cleanly under both cygwin and mingw.
If -mno-cygwin creates binaries that are native win32, without posix layer,
and that use the MSVCRT as its C runtime, then the projects are for all intents and
purposes, merged because '-mno-cygwin' is a synonym for mingw. There would then be two
steps in porting any unix package:
1) making it work with cygwin (ie: without -mno-cygwin)
2) making it work under -mno-cygwin
As you say, #2 would be more difficult because you couldn't use the POSIX layer. But its
doable, and has been done many times. The completion of the port would be to have all
applications that cygwin supports win32 native as well and have the patches to make them
win32 native as compiled by -mno-cygwin put into the standard distributions.
Right now, that's done in bits and pieces. Xemacs here, perl here, BerkeleyDB there..
unxutils (unxutils.sourceforge.net) provides yet another group of native utilites, and
And all of these are done separately, so of course no integration testing is done to
make sure that these work together well..
*That's* the main point behind making cygwin create a set of tools native to win32; right
now, the effort for windows/unix is fragmenting, chaotic, and there's no central qa to
make sure that individual porting efforts work together. In any case,people seldom
release the patches that they made in order *to* port the given project, or if they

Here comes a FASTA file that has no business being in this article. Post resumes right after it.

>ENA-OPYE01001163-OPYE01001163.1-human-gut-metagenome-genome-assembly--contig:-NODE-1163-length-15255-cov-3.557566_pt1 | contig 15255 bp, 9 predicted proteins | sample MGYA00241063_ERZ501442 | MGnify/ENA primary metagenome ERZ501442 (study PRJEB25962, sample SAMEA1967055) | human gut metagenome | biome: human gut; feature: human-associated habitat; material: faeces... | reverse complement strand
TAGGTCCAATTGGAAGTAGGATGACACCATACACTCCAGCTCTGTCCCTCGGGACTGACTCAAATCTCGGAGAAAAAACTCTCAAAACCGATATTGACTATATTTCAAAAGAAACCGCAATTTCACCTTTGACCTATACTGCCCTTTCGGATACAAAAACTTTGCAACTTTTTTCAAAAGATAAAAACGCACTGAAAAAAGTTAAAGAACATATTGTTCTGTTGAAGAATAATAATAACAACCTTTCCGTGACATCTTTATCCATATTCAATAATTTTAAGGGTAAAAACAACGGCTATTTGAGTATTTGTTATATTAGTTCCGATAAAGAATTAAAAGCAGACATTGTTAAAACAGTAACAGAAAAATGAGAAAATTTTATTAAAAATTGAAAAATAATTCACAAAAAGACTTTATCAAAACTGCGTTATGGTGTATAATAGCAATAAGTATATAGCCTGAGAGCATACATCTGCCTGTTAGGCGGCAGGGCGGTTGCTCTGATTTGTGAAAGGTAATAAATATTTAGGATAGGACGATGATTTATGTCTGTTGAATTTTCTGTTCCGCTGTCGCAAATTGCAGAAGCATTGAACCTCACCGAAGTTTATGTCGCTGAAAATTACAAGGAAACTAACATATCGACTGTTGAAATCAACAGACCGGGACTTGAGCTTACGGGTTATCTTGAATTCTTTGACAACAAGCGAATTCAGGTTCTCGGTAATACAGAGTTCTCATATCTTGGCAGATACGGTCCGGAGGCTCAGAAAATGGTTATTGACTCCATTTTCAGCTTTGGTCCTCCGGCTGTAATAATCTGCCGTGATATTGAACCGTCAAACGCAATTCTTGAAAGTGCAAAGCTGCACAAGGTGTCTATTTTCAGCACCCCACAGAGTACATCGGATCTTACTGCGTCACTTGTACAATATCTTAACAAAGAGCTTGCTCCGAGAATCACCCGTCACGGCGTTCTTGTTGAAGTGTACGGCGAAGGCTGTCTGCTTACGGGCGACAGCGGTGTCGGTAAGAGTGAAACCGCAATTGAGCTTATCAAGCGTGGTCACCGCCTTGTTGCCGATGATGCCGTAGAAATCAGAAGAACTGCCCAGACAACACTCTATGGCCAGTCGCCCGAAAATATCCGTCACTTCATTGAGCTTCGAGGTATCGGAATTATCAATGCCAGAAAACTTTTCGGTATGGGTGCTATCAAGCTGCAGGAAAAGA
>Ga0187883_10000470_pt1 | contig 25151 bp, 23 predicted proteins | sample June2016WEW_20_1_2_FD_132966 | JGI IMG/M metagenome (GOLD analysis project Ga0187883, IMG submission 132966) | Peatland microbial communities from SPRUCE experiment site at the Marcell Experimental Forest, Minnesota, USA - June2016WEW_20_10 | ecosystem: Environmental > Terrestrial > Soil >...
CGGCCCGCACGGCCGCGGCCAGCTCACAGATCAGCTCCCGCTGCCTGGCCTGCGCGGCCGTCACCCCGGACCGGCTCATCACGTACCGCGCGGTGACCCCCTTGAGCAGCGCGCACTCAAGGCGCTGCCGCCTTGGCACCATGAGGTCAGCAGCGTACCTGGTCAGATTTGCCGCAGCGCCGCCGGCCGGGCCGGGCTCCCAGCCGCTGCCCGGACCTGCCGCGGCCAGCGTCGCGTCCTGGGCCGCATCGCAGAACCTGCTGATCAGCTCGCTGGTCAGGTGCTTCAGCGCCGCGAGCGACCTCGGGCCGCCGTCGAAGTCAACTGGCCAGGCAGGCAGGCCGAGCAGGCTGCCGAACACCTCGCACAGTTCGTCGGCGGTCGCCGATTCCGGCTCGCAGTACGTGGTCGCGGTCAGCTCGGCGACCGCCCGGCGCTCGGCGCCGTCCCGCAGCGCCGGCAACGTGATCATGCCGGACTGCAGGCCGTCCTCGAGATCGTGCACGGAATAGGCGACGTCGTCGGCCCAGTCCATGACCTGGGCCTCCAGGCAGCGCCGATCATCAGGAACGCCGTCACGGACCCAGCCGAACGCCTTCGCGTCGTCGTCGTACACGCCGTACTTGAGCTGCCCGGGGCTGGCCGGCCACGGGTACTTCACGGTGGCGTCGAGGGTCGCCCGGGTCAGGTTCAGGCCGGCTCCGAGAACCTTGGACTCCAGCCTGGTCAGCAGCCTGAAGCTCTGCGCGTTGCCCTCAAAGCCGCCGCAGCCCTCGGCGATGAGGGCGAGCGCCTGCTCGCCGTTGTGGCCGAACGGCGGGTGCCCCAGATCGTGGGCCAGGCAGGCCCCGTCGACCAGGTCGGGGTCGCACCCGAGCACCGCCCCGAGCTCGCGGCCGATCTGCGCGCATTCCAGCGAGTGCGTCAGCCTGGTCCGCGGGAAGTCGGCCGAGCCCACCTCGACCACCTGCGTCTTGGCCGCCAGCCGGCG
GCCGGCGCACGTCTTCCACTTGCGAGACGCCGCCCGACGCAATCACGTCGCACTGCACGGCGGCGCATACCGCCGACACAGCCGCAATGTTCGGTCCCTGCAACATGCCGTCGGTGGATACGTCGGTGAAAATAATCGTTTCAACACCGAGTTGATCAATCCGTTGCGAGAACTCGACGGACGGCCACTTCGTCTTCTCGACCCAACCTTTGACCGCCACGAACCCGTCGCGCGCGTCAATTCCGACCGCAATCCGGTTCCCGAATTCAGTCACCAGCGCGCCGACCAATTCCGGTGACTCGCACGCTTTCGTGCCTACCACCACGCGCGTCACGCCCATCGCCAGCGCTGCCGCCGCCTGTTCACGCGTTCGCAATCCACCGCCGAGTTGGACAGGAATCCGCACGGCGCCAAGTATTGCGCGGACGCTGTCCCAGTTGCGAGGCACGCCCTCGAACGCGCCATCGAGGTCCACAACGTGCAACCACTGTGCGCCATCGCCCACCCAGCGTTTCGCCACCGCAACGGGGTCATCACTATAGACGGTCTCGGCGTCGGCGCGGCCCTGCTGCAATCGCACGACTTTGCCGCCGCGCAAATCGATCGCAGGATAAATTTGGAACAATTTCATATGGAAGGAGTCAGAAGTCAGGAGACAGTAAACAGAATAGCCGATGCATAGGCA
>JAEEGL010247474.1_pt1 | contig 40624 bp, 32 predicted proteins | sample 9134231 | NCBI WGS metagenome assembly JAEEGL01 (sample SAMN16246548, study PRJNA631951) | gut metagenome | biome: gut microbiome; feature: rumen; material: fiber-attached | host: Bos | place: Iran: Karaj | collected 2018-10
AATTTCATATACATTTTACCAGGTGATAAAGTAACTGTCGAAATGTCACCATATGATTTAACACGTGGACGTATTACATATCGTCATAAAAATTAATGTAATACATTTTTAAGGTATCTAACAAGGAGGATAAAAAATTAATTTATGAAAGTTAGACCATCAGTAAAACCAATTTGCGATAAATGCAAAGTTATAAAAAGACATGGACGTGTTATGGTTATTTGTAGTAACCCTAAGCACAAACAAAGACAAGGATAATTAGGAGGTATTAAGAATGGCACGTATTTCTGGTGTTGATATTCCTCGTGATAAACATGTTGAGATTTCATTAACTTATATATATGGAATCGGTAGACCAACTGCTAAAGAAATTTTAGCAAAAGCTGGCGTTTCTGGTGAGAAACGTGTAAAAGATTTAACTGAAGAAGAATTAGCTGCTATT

do, they get lost. And as said the executables that result seldom work with
executables created by someone else. And they use inconsistant tools (compilers, etc)
to *create* these tools and libraries, so any integration with third party APIs becomes
> The way this works is someone volunteers to be the Cygwin maintainer for
> a package they'd like to see in the Cygwin distribution. Cygwin is
> an open-source, volunteer-driven project rather than the more typical
> customer-driven commercial products you may be used to. If you want
> something done, the quickest way to make it happen is to contribute it.
yes, I am aware of open source. yes, I was giving a suggestion. No, I don't know
how to 'contribute it' except to note that it is there for someone who handles central
distributions to go pick up the tar ball and run with it. It should be as simple as
underneath a cygwin shell. Someone who has access to the maintenance of setup.exe
could probably make the prerequisite changes faster than I could.